Drugs used in cancer treatment target the cancer cell by inducing apoptosis or cell cycle arrest. Hence, natural products causing apoptosis in the cancer cells are valuable resources in cancer suppression. EOs with therapeutic potential can act by two ways—chemoprevention and cancer suppression. Various mechanisms involved in cancer treatment are activation of detoxification enzymes, modulation of DNA repair signaling, antimetastasis, and antiangiogenesis. Multiple pathways are involved in the antiproliferative activity demonstrated by the EOs in the cancer cells and EOs are even effective in reduction of tumours in animal models. Various targets of EOs for cancer prevention are represented in Figure 1. This makes EOs suitable anticancer agents with no large apparent effects being displayed on the normal cells. Attempts have been made to study various modes of inhibition of cancer cell growth by the EOs in this section.

154106.fig.001
Figure 1: Multitargeted role of Essential oils (EOs) towards cancer prevention. The EOs-mediated anticancer strategies identified so far include cell cycle arrest, apoptosis, and DNA repair mechanisms. EO reduces cancer cell proliferation, metastasis, and MDR which make them potential candidates toward adjuvant anticancer therapeutic agents.
4.1. Induction of Apoptosis

Apoptosis can occur due to effect on various signaling pathways, genetic material, and other cellular events like changes in the proteins at the intracellular level. Yu et al., using Bel-7402 cell line, had reported that the glutathione level in the body regulates cell proliferation [10]. A study on human melanoma cells reported that treatment of EOs induces DNA damage in cancer cells which is an indicator of apoptosis [45]. Apart from DNA damage, modification of various genes by the action of EOs is also responsible for apoptosis. Frank et al. studied the action of Boswellia carteri EO (frankincense oil) in bladder cancer cells and observed modulation of CDKN1A, DEDD2, IER3, IL6, SGK, TNFAIP3 GAD45B, and NUDT2 genes involved in apoptosis [46].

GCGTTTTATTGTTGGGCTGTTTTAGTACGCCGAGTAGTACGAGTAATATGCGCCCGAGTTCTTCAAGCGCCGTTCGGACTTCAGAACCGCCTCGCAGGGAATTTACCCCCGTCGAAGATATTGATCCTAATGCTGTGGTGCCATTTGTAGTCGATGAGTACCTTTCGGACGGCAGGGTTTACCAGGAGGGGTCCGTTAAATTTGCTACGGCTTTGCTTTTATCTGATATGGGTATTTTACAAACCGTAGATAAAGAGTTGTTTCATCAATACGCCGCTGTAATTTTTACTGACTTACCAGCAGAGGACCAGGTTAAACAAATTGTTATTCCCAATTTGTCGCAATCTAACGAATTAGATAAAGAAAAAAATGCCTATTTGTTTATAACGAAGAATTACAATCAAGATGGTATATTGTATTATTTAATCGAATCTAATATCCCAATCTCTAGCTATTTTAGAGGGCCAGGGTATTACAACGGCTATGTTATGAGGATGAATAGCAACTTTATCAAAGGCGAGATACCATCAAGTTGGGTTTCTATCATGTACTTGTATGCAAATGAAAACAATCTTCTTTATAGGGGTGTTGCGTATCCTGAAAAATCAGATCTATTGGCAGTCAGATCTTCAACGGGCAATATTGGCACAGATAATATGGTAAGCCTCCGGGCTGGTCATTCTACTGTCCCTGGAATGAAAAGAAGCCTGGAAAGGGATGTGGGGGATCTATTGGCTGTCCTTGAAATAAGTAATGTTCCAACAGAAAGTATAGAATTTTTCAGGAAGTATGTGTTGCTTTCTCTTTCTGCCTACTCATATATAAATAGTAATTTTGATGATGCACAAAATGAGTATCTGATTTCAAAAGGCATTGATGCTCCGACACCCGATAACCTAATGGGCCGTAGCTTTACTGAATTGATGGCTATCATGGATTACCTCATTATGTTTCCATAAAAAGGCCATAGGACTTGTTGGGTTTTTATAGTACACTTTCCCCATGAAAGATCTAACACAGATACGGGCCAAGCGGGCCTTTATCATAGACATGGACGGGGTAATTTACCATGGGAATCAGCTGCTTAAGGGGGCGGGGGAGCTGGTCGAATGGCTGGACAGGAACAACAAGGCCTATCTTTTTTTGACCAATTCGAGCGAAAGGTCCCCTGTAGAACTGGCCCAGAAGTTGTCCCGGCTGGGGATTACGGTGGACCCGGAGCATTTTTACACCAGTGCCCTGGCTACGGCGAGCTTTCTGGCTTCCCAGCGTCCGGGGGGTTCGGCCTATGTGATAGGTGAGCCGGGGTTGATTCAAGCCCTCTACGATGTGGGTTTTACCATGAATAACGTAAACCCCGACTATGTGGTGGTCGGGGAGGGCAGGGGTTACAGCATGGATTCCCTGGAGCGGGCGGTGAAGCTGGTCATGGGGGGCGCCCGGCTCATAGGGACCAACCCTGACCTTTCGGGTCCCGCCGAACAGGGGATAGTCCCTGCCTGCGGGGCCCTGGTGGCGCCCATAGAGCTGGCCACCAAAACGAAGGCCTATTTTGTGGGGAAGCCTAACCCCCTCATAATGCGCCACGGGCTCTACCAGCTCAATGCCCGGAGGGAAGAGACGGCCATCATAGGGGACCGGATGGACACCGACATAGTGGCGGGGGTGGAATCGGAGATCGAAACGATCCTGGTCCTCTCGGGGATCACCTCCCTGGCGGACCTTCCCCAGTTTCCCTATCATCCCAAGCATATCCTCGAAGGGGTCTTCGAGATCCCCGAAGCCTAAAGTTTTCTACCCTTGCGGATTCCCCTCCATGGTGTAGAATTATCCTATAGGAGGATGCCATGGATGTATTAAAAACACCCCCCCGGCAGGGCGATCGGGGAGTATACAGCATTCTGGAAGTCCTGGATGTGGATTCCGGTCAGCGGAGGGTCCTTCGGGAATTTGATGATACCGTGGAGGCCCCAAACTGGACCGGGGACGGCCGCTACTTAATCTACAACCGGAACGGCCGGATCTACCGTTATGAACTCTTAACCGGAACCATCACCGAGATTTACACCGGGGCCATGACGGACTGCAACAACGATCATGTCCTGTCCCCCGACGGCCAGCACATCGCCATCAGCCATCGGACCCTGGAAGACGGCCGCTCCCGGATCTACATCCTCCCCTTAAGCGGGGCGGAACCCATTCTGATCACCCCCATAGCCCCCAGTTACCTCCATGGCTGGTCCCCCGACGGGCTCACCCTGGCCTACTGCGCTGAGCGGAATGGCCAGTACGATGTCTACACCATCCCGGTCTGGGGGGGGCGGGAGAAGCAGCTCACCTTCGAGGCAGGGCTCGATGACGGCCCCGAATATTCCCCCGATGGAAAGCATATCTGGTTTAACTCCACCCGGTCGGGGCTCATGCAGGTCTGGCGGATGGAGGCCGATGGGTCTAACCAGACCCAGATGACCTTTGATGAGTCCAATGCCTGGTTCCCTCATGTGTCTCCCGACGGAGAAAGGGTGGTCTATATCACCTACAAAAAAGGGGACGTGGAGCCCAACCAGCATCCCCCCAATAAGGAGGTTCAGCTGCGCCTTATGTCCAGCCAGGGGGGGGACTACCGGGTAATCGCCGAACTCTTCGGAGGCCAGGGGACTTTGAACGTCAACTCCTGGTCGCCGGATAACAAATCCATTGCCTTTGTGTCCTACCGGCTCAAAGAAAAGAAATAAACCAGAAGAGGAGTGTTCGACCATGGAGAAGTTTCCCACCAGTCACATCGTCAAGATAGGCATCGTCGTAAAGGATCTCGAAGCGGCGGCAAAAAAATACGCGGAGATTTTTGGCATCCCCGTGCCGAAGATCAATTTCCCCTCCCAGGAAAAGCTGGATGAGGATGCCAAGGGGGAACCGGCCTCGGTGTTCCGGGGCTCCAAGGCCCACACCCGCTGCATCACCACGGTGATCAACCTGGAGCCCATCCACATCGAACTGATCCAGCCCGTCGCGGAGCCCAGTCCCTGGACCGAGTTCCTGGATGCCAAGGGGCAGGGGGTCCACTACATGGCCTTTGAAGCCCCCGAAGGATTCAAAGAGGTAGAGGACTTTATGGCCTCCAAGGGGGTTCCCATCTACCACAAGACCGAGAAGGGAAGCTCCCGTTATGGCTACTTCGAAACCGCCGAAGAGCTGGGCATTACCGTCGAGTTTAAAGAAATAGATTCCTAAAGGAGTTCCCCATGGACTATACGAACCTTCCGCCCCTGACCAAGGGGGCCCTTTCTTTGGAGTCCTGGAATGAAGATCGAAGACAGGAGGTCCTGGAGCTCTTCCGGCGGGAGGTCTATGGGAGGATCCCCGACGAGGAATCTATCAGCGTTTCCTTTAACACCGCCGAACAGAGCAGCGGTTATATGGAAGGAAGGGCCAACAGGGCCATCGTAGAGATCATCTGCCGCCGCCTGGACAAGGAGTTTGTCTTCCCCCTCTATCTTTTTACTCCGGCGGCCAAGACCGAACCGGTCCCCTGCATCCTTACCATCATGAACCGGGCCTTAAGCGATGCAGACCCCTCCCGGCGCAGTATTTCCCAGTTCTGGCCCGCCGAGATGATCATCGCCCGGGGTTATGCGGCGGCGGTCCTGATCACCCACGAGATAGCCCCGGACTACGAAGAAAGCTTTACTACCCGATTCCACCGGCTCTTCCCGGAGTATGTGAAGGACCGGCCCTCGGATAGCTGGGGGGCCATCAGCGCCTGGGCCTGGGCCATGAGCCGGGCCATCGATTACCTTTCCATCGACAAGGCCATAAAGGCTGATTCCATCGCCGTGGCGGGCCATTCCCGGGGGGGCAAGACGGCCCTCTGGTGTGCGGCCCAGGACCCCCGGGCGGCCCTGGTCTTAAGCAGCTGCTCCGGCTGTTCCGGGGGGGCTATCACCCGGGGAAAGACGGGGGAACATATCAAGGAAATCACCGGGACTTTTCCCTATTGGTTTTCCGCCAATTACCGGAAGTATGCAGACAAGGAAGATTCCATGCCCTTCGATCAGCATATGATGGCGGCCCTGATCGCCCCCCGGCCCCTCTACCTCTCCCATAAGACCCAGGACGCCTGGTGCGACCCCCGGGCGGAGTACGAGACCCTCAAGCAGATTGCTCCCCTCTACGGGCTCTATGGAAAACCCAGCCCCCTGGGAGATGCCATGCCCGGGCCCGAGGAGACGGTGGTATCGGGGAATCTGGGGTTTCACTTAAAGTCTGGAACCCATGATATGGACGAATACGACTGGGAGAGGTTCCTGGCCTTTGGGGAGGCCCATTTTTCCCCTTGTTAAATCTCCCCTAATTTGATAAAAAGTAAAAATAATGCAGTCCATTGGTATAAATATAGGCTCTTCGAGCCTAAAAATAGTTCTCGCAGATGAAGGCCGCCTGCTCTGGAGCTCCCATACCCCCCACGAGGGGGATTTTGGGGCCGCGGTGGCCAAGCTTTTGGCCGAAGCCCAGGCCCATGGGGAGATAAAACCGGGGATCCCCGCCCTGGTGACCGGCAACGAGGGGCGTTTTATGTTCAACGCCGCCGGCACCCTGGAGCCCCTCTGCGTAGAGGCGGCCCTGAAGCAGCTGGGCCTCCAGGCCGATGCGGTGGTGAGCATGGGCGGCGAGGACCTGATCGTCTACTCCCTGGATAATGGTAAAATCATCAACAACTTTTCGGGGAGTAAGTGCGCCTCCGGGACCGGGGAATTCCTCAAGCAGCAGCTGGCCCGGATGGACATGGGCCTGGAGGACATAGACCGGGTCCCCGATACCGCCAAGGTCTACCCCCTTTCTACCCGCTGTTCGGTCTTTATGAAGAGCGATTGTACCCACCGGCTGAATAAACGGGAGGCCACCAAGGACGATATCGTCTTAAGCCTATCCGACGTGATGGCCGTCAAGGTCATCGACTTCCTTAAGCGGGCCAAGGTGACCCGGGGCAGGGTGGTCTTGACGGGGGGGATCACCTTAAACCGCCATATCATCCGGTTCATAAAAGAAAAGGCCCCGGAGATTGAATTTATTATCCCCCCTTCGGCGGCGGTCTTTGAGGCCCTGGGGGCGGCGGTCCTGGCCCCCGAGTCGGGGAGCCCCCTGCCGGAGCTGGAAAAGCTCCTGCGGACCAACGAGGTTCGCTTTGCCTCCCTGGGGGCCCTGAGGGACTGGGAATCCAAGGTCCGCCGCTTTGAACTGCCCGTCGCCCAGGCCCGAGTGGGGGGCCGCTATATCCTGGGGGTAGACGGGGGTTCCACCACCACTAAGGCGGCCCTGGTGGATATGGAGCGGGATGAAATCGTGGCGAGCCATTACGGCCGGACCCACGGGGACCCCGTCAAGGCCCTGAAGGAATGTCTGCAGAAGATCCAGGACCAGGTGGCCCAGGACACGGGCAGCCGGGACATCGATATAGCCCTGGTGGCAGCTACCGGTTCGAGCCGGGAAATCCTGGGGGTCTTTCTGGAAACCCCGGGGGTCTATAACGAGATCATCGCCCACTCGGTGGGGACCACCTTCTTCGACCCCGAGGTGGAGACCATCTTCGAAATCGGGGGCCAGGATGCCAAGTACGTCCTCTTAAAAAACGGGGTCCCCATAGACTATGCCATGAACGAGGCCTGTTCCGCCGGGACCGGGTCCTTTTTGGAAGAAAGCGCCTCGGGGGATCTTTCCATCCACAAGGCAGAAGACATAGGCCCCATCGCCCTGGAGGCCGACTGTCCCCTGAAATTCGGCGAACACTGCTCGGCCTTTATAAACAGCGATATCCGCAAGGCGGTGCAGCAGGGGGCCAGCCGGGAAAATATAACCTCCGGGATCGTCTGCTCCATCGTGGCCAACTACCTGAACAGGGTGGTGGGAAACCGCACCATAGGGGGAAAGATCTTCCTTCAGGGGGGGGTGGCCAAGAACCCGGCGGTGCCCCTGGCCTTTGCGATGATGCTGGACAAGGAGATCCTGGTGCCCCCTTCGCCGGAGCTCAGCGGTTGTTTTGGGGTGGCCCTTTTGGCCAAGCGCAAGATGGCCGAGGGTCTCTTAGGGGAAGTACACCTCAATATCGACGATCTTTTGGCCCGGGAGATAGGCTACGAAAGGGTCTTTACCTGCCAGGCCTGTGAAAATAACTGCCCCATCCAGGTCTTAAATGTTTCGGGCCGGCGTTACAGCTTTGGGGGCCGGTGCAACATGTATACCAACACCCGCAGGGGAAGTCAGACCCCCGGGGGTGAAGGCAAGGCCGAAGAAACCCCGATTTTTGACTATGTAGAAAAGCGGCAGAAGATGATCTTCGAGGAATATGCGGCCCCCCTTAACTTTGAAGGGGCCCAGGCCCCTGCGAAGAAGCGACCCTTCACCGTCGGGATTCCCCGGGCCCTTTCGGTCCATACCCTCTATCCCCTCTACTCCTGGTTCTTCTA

EOs were also demonstrated to change expression levels of Bcl-2 and Bax genes leading to release of cytochrome C into cytosol in KB human oral epidermoid carcinoma cells [23]. This happens via activation of caspase-9 leading to caspase-3 formation which in turn cleaves target that causes apoptosis and increased phosphorylation of extracellular signal-regulated kinase (ERK), c-jun N-terminal kinase, and p38 MAPK [23]. EO-induced apoptosis has been also suggested to be involving mitochondrial and MAPKs pathways [23]. Antiapoptotic Bcl-2 protein is downregulated by the action of EOs on the cancer cells [47]. In mouth cancer KB cells, Artemisia lavandulaefolia EO has been shown to decrease Bcl-2 protein level in dose dependent manner [23], which leads to apoptosis in cancer cells that is an important strategy to control cancer development and progression.